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The conditions look horrible. I didn't realize it was 13 puppies. One should be able to manage 9 adults and a couple of litters without it getting that bad. But life hits hard sometimes. I am sure whoever it was did not set out to become a total scumbag. It looks like they live in a pretty incorporated area too, so no chance of the dogs being outside much, without neighbors complaining and limit laws and such. They have crates on top of crates, with a crusty looking fan.
 

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The conditions look horrible. I didn't realize it was 13 puppies. One should be able to manage 9 adults and a couple of litters without it getting that bad. But life hits hard sometimes. I am sure whoever it was did not set out to become a total scumbag. It looks like they live in a pretty incorporated area too, so no chance of the dogs being outside much, without neighbors complaining and limit laws and such. They have crates on top of crates, with a crusty looking fan.
The clip said no one was living there and the dogs were surrendered by the owner. So maybe it was a health problem where the owner got sick had to move and could not afford to maintain the dogs. That would have been the time to give them up before conditions got so bad.
 

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9 adults and 13 puppies. The puppies should be easy to place.
Yes, and no. They'll have a hundred applications for them in 24 hours once it hits the regional news. Of those hundred, fewer than 13 would be families you or I would choose as breed-competent or even breed-aware of what to expect from a German Shepherd puppy (or soon adolescent), and even fewer will have any plan for rehabilitating a pup that has been through a rough start or doing any training foundation. Fewer than 10% of pet homes do ANY training class -- including big box store classes -- and that number will hold true with shelter adoptions.

Placing these kind of pups in homes that stick is WAY harder than one would think -- good breeders know exactly what I'm talking about. Sure, everyone wants them, but the highest return rate of dogs in breed rescue is with puppies! The landsharkery is far worse than newbies expect, and young kids start crying because puppy-teeth and puppy-nails hurt. Meanwhile puppies almost always manage to destroy the kids' favorite toys, and some expensive adult shoes, making everybody mad. Eventually the parents decide they "have to protect the kids from becoming afraid of" this biting little dog....and it goes back. I've seen it over and over. "Good" homes for another calm, easy-going dog are not necessarily "good" for a GSD puppy, but nobody wants to hear it.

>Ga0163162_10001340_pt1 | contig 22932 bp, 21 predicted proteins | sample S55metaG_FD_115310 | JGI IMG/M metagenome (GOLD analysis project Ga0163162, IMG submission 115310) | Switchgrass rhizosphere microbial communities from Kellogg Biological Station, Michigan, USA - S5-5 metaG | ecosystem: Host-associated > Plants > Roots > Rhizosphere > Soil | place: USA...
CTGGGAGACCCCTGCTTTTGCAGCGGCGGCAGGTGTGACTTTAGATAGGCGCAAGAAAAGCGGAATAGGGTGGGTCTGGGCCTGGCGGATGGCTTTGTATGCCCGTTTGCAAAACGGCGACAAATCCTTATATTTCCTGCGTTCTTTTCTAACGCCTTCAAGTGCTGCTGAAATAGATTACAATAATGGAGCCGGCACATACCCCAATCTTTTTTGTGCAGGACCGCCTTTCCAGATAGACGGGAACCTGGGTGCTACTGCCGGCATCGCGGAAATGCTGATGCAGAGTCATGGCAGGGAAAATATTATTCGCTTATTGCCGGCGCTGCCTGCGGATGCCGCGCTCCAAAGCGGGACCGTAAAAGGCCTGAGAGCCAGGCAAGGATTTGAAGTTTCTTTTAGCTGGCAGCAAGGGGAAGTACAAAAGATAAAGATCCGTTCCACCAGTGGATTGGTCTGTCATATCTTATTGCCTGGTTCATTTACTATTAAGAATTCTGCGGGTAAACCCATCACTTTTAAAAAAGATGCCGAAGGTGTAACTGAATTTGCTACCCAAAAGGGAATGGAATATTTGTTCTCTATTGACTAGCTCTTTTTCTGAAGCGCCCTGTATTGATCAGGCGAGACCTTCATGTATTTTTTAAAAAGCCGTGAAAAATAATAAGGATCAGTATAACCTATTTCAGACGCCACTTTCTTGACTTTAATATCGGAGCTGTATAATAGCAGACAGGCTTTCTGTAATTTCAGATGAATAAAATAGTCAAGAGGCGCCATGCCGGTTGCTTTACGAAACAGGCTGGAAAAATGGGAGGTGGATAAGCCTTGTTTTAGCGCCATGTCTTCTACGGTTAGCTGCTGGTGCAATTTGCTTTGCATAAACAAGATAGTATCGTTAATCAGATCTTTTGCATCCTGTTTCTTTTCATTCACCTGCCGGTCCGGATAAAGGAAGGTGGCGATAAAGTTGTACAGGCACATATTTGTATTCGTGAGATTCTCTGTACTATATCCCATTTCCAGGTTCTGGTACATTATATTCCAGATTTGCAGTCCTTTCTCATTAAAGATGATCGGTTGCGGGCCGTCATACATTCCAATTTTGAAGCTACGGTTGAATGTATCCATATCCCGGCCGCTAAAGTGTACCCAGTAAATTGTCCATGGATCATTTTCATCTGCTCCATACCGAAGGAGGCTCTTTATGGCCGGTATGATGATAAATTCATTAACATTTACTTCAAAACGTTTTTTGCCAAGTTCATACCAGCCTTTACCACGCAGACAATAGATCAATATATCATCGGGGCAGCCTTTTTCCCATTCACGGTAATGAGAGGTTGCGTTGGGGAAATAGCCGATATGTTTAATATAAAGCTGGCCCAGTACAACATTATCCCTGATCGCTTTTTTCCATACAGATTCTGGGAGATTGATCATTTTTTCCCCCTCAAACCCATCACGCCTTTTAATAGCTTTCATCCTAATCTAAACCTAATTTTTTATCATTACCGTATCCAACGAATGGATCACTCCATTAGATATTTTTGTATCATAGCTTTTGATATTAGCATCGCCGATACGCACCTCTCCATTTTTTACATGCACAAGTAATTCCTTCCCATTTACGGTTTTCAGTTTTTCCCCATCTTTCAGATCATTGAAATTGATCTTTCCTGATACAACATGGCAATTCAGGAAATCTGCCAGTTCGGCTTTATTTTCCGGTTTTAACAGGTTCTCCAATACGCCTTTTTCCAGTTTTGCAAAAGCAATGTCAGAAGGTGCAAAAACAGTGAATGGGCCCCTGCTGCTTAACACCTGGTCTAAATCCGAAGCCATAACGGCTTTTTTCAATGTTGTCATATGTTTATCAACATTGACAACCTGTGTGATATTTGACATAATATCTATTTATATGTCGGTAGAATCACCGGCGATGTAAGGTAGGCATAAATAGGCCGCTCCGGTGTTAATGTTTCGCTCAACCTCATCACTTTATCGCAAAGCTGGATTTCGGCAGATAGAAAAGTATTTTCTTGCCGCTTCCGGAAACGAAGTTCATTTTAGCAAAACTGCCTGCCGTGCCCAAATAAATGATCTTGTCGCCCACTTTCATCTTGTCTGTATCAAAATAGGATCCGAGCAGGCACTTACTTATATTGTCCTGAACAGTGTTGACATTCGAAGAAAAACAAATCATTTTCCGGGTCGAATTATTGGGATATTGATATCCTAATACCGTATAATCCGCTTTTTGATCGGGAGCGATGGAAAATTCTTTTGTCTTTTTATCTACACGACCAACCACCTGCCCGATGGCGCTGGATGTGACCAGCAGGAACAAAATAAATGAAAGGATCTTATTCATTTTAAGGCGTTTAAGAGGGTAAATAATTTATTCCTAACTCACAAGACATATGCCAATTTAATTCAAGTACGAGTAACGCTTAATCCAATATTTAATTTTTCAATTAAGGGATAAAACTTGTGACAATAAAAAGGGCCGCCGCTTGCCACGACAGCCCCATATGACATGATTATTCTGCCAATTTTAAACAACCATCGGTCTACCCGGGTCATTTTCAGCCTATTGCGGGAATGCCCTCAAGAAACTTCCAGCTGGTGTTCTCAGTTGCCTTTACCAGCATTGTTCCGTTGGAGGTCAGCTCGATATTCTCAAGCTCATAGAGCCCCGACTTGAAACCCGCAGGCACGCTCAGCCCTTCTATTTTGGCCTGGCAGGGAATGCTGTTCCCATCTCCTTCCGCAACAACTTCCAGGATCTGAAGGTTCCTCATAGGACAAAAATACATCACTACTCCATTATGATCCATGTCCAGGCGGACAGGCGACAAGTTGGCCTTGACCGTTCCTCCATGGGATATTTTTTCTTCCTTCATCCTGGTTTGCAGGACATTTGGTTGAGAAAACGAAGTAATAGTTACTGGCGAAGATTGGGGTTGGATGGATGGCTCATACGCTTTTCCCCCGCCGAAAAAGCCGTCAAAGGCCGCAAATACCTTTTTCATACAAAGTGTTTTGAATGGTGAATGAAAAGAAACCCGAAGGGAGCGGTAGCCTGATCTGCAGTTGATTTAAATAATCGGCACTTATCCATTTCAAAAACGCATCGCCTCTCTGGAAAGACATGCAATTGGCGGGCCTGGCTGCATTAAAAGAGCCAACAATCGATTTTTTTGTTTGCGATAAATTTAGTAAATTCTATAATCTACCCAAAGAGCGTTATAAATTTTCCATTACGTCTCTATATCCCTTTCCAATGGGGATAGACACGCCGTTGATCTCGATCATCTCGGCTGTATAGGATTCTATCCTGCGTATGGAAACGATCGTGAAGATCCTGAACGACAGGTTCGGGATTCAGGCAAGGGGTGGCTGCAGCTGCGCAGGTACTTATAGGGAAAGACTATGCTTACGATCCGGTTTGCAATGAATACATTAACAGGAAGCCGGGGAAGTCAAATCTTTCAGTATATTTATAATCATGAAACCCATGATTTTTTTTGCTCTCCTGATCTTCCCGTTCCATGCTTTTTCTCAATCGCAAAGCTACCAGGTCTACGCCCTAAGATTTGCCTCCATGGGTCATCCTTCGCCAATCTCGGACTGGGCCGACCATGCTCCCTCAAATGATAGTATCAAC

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The clip said no one was living there and the dogs were surrendered by the owner. So maybe it was a health problem where the owner got sick had to move and could not afford to maintain the dogs. That would have been the time to give them up before conditions got so bad.
Sigh, the time to call for help is when you have dogs living in crates, and crates on top of crates. That was long ago, for these folks. The thing is, a lot of folks don't know where to go to for help. When conditions get like that, people who might come for a puppy, they're going to leave without one and rightly so, but most of them will not call in the authorities. Some might in these days. So such a person would probably offer to meet at a gas station or mall parking lot. But who is the owner going to call? They do not want to "get rid" of all their dogs. They may even be afraid they will do just what they did and take all their dogs. They might be willing to let a couple go. But if they call the dog warden or animal control, they are probably going to come in and take them all, and possibly charge them as well. At least that is what they think is going to happen. If they call a rescue, the rescue will inform them that they do not or cannot take owner surrenders. If they drop them at a shelter, they would likely be put down before they leave the parking lot.

I also think mental health gets into these cases. People start out ok. But stuff happens, the death of a loved one maybe, and depression sets in. Then things start going south. The more south they go, the more depressed and overwhelmed people get. And the more depressed and overwhelmed, there is also the possibility that you miss the slow changes in the dogs' weight or condition.

We can all be angry with these people. Perhaps it makes folks feel better to vent it. But this is not an operation with 600 bitches and animals being pumped out for money and regardless of suffering. This looks more like a small-time breeder who probably loved their pets and got over their head. Probably a number of factors played in: death of a loved one, loss of a job, break up, health condition and subsequent depression, loss of mobility, etc. The thing is, I don't know what the answer is. It is easy to let things get out of hand. It is hard to find anyone who will help when things are getting there. It's almost like folks want to wait until it is deplorable so they can come in with a posse and cameras and show the world what lowlifes these people are, charge them with animal cruelty, and remove all the animals. I see this and I feel really sad. Sad for the person or people involved. It could be mental health issues or dementia. It could have been the death of the dog owner, and family members who don't know what they are doing trying to manage them. It could be a lot of things.
 

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I wonder if it an expression of a hoarding issue. Or the owner wound up economically dependent on selling puppies and could not see a way to survive without them. Either way it sad.
 
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